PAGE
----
May 2006
Volume 47, Issue 13
ARVO Annual Meeting Abstract  |   May 2006
The Accuracy of Three Optical Systems in Measuring Corneal Wavefront Aberrations
Author Affiliations & Notes
  • J.C. He
    New England Coll of Optometry, Boston, MA
  • R. Watanabe
    New England Coll of Optometry, Boston, MA
  • J. Gwiazda
    New England Coll of Optometry, Boston, MA
  • Footnotes
    Commercial Relationships  J.C. He, None; R. Watanabe, None; J. Gwiazda, None.
  • Footnotes
    Support  NEI R0101191
Investigative Ophthalmology & Visual Science May 2006, Vol.47, 562. doi:
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      J.C. He, R. Watanabe, J. Gwiazda; The Accuracy of Three Optical Systems in Measuring Corneal Wavefront Aberrations . Invest. Ophthalmol. Vis. Sci. 2006;47(13):562.

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      © ARVO (1962-2015); The Authors (2016-present)

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Purpose: : To test the accuracy of three optical systems in measuring corneal aberrations using either calibration of model eyes or comparison of data from the human eyes.

Methods: : : The accuracy of a Humphrey Corneal Topographer System ATLAS 995 (Carl Zeiss Medtec, Inc) and an E300 Corneal Topogragher (Medmont International Pty Ltd) was tested by using these systems to measure both spherical aberration and x–axis coma for six aspheric standard surfaces (Sterling International Technologies, Inc) rotated 0 and 4.5 deg. along the x–axis. The accuracy of the Pentacam (Oculus, Inc) was tested by measuring Zernike aberrations for 26 young adult subjects (aged from 21 to 35 yrs and with mean Rx of –1.46D) and comparing the results with those obtained from the Humphrey ATLAS.

Results: : Relative to the predicted spherical aberrations with or without tilt, both the ATLAS 995 and the E300 provided over–estimates for all six surfaces with mean differences of 0.08 (44%) and 0.06 (32%) microns respectively. As predicted, no significant coma was detected in both systems when model surfaces were not tilted. With 4.5 deg. x–axis tilt, the measured x–axis comas with both systems were very close to the predicted values for five of the six surfaces. For the other surface (apical radius of 7.8 mm and shape factor of 1.3), over–estimates were observed for both the ATLAS 995 (25%) and the E300 (42%). The results from 26 subjects showed significant correlations between the CTS 995 and the Pentacam for astigmatism in 45/135 deg. (r=0.90, p<0.0001), astigmatism in 0/90 deg. (r=0.94, p<0.0001), y–axis coma (r=0.77, p<0.001), x–axis coma (r=0.87, p<0.001), and spherical aberration (r=0.53, p<0.01), but not for trefoils (r=–0.11 for Z6 and r=–0.14 for Z9). No significant difference between the two systems in the means was observed for the two astigmatism terms, two coma terms and the trefoil Z9. While a significant amount of the trefoil (Z6) was detected for this group of subjects with the ATLAS 995 (mean = –0.07 micron, t= 2.77, p<0.01), the mean was not significantly different from zero for the Pentacam.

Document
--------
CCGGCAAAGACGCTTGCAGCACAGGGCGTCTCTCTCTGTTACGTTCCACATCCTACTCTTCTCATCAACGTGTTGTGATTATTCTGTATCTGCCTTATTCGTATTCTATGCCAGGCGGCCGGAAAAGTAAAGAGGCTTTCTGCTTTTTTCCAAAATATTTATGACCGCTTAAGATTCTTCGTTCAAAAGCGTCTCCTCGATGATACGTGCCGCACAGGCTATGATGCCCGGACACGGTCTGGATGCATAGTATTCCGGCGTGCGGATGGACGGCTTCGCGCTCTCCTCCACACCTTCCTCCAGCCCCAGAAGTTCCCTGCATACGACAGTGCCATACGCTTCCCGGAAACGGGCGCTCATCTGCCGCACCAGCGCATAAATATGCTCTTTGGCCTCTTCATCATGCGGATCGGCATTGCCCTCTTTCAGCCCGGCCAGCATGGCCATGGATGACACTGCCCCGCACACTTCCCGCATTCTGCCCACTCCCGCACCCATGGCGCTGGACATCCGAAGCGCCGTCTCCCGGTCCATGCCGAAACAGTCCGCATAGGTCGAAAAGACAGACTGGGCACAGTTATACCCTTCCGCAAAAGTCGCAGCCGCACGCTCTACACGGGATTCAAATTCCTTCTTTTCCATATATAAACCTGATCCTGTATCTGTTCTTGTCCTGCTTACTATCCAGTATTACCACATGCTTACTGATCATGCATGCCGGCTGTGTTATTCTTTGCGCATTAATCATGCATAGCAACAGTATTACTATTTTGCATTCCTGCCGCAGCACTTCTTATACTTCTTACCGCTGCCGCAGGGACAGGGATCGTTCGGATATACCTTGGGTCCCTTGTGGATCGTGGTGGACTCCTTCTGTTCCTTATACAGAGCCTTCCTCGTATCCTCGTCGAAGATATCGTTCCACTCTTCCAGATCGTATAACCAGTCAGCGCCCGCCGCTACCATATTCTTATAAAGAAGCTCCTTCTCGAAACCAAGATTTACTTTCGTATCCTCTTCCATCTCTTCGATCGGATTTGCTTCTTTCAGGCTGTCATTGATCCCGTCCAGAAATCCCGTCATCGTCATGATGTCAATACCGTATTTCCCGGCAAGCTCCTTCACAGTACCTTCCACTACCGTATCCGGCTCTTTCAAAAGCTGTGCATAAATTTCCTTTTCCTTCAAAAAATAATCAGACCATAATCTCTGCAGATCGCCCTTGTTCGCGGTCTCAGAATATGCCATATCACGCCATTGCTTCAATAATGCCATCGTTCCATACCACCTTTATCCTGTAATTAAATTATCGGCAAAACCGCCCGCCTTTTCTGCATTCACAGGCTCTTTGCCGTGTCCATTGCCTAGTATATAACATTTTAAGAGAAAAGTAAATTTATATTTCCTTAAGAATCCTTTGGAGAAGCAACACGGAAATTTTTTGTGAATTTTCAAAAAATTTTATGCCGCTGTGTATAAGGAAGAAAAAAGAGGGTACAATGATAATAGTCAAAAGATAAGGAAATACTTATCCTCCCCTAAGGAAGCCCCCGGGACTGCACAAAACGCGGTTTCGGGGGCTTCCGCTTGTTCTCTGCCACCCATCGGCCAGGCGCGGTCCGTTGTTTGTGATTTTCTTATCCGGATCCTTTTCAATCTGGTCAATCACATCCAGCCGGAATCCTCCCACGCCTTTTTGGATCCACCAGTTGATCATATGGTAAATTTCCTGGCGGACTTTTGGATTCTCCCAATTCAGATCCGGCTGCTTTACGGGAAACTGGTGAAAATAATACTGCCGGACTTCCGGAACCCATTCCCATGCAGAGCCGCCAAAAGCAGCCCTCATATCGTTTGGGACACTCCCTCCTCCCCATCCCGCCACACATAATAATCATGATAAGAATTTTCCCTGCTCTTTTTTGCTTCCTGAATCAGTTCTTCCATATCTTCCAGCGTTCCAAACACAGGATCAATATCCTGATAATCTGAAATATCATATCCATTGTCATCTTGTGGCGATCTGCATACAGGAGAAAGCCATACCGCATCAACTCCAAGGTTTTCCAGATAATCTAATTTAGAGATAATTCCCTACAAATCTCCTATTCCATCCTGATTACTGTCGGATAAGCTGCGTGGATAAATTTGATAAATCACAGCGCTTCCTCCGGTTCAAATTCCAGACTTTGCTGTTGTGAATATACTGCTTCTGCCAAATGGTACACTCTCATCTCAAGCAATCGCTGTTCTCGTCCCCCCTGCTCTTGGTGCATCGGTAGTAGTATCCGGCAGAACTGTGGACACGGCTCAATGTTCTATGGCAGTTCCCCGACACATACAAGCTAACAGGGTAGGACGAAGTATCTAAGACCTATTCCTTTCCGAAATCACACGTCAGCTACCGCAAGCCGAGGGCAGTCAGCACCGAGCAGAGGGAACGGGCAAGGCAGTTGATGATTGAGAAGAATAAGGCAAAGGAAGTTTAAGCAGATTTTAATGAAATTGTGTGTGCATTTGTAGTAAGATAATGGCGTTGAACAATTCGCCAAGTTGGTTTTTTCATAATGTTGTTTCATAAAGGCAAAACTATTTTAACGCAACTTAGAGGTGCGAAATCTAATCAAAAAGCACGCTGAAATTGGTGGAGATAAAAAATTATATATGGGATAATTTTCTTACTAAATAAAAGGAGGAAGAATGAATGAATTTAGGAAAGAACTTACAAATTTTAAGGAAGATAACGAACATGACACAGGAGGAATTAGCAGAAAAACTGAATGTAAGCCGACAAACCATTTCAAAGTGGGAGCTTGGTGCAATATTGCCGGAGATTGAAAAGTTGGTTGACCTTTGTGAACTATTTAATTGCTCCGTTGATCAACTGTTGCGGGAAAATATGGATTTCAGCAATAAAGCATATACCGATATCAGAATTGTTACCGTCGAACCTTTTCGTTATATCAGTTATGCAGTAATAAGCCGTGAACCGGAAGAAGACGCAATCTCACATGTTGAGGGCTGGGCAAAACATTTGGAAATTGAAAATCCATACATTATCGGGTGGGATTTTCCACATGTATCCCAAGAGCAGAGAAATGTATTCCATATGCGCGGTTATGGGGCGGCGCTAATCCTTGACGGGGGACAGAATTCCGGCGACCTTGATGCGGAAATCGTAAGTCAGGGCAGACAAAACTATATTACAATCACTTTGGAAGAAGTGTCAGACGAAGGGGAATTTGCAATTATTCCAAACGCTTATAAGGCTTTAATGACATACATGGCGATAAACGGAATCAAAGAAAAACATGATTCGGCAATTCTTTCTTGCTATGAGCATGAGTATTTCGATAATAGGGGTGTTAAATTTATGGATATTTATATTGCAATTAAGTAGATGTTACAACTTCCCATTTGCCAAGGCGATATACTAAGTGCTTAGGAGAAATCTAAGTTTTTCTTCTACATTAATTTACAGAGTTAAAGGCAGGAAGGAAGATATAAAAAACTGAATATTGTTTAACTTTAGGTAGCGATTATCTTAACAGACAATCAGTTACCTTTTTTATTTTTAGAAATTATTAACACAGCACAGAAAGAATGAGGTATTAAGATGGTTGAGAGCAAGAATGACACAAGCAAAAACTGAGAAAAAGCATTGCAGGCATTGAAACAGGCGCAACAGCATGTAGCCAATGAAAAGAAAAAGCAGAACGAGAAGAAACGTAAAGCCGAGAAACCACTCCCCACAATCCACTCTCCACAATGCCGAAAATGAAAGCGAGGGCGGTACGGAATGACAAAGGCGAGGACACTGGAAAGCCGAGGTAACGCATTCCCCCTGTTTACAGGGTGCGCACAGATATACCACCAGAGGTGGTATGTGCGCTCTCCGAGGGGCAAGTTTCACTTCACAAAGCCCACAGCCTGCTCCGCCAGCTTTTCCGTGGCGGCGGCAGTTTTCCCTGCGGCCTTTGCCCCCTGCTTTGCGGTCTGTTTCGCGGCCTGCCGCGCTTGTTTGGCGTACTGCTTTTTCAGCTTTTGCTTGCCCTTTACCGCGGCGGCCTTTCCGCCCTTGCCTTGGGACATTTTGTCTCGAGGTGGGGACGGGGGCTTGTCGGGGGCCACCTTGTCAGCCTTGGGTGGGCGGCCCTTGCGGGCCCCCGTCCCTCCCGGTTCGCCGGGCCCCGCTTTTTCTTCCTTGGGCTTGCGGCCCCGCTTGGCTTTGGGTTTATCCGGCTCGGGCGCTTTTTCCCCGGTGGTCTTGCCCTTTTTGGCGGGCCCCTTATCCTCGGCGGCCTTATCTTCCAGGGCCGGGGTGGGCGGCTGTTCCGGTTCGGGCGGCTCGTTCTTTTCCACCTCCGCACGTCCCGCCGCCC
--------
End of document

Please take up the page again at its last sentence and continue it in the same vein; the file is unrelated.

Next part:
Conclusions: : Accurate measurement of higher order aberrations was partially achieved for both the ATLAS 995 and the E300. For the two systems, careful calibration will be needed to improve accuracy by compensating the systematic errors for some aberration terms. The Pentacam has compatible accuracy with the ATLAS 995 for all aberration terms evaluated except the trefoils.

Keywords: cornea: basic science • cornea: clinical science • topography 

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